Soap star appointed Singer-in-Residence at Centre for Irish Studies

Jan 31 2006 Posted: 00:00 GMT
NUI Galway is pleased to announce the appointment of Máire Uí Dhroighneáin as Sean-Nós Singer in Residence at the Centre for Irish Studies.

A native of Spiddal, Máire received the Gradam Sean Nós Cois na Life in 2004 in recognition of her contribution to the living tradition, both as a performer and as a teacher. She has also won Comórtas na mBan at the Oireachtas and has been runner-up in Corn Uí Riada, the premier award for sean-nós singing.

Máire also has extensive experience as an actress, both on stage and screen and is perhaps best known to television audiences for her portrayal of Máire, the sanctimonious shopkeeper, in the popular RTE soap opera, Ros na Rún.

Over the past 17 years, Máire has been involved with An Gaelacadamh, teaching children the songs that were passed on to her and which she is now handing on to a new generation, many of who have gone on to compete successfully at the Oireachtas, and at various fleadhanna ceoil.

Máire cites her mother Máire Nic an Ríogh, from An Gleann Mór, Carraroe, as a formative influence on her singing style.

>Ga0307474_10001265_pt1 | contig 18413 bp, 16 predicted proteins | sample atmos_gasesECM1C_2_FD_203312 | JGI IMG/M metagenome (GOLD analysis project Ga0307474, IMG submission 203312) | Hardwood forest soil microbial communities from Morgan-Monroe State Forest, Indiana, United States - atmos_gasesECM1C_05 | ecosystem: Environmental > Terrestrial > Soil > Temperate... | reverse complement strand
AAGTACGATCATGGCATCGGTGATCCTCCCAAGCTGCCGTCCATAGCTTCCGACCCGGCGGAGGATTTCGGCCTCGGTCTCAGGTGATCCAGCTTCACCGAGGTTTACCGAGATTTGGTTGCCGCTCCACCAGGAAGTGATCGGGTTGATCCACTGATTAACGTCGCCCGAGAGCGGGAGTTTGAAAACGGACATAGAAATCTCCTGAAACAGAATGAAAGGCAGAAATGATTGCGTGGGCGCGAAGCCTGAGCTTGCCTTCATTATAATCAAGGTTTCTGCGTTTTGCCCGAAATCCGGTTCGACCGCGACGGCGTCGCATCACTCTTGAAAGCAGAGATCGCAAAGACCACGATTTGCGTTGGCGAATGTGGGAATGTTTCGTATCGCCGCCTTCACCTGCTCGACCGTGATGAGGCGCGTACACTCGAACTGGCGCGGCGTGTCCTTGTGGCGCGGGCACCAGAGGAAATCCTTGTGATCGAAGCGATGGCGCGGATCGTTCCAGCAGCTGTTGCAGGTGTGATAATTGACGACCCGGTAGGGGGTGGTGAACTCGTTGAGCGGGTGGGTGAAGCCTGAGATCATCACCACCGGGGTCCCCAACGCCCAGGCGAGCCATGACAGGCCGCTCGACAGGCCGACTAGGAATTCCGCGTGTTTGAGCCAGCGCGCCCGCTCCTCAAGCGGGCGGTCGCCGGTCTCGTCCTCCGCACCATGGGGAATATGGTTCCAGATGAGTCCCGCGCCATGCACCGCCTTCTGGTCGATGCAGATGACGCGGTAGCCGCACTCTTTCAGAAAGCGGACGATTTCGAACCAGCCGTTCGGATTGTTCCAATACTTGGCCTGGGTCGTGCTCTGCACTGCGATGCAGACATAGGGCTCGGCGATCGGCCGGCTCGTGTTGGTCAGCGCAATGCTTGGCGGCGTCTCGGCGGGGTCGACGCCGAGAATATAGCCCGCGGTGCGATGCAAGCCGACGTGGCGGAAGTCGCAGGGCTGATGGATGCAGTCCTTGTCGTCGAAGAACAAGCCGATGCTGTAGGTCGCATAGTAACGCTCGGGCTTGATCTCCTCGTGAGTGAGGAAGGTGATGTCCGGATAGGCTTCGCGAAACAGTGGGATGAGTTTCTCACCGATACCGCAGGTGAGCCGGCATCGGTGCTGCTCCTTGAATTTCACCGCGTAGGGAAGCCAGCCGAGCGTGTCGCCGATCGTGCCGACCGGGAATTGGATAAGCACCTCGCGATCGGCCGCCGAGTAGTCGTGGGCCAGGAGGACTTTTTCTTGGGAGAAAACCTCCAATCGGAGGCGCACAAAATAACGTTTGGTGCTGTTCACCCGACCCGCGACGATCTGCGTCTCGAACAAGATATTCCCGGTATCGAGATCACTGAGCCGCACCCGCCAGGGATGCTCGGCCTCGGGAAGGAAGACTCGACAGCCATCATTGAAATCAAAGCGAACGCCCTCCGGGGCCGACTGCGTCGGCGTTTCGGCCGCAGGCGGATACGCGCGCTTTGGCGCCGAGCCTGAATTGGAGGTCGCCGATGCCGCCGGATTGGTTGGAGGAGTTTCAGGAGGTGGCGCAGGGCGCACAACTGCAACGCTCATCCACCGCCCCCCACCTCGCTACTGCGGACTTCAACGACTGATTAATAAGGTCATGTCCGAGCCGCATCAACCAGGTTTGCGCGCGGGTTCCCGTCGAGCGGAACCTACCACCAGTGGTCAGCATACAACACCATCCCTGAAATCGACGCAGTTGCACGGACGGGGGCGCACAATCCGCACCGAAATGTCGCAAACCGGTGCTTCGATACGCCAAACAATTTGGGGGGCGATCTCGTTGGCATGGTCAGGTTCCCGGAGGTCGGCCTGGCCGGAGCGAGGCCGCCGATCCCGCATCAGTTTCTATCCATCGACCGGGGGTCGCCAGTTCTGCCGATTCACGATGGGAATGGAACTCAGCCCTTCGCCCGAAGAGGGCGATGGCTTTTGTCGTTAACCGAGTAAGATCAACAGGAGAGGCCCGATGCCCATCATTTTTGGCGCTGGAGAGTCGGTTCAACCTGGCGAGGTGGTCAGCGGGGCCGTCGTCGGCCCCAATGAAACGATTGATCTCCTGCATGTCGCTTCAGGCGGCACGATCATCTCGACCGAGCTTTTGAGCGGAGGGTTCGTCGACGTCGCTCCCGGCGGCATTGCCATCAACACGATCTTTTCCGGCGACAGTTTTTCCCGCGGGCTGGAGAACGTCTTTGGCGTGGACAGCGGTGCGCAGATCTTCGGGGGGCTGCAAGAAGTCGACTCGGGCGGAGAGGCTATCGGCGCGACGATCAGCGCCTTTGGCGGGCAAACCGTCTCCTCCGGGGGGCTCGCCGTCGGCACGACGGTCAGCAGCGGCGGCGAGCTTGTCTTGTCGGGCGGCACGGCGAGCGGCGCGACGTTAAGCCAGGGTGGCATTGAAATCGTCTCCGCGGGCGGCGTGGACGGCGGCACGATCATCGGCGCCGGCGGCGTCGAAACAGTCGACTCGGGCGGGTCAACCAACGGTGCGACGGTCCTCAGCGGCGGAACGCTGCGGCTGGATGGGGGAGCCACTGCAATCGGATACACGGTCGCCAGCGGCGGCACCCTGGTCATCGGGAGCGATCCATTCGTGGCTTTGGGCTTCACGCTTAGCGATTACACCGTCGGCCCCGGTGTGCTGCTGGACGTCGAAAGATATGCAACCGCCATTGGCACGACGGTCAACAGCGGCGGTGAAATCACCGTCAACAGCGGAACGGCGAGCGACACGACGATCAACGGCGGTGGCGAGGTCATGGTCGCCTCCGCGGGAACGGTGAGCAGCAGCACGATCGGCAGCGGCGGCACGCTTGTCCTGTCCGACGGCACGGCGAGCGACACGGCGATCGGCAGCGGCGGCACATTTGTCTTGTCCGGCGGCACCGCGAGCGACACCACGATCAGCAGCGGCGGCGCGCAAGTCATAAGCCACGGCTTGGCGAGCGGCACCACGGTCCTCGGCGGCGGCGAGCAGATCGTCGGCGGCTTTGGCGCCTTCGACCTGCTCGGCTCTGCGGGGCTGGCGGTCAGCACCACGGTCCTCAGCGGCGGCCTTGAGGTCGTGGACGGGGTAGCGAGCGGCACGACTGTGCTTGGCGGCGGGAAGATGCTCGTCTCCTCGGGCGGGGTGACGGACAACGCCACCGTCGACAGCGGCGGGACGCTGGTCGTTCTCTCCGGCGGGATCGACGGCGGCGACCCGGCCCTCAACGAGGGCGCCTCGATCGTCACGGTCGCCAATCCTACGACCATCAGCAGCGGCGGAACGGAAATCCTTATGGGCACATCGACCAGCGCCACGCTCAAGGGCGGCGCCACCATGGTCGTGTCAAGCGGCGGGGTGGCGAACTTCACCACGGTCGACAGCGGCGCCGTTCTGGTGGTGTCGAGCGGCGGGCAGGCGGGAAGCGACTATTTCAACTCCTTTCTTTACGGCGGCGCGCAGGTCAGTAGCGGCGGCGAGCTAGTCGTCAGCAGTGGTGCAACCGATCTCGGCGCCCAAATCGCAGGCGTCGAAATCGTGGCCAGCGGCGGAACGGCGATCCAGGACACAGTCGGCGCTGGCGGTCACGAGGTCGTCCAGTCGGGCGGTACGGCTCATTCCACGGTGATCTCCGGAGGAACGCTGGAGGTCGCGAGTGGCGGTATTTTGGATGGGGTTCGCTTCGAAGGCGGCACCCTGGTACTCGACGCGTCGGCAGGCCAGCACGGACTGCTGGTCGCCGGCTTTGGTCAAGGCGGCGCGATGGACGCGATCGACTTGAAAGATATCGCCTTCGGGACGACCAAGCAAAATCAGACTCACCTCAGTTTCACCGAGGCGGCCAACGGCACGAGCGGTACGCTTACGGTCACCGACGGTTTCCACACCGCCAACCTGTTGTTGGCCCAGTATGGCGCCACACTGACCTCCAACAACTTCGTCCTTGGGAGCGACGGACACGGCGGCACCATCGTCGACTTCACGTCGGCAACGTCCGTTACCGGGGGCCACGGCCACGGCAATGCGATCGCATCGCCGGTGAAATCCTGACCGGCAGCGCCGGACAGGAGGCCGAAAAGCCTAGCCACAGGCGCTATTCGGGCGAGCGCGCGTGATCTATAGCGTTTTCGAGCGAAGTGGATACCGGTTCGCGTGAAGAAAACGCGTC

"She used to sing while she was working around the house or trying to get us to sleep and those are the first songs I can remember. I had her tormented, asking her to sing the same songs over and over again," she said.

Other singers to have influenced Máire include; Pat Phádraic, Máire Chólman Nic Dhonnacha, Máire Áine Nic Dhonncha, Tom Ó Conghaile, Máirtín Phatch Ó Cúláin, Seán Mac Donncha and Seosamh Ó hÉanaí.

During her residency, Máire will participate in a series of performances and workshops at the Centre for Irish Studies and other venues throughout Connemara and the Aran Islands. She will also record her own work and that of other singers.

Workshops at the Centre for Irish Studies will commence on Tuesday 14 February 2006 at 7.00pm and will run until Easter.

The project is funded by Ealaín na Gaeltachta, Údarás na Gaeltachta and An Chomhairle Ealaíon in association with the Centre for Irish Studies at NUI Galway.


Featured Stories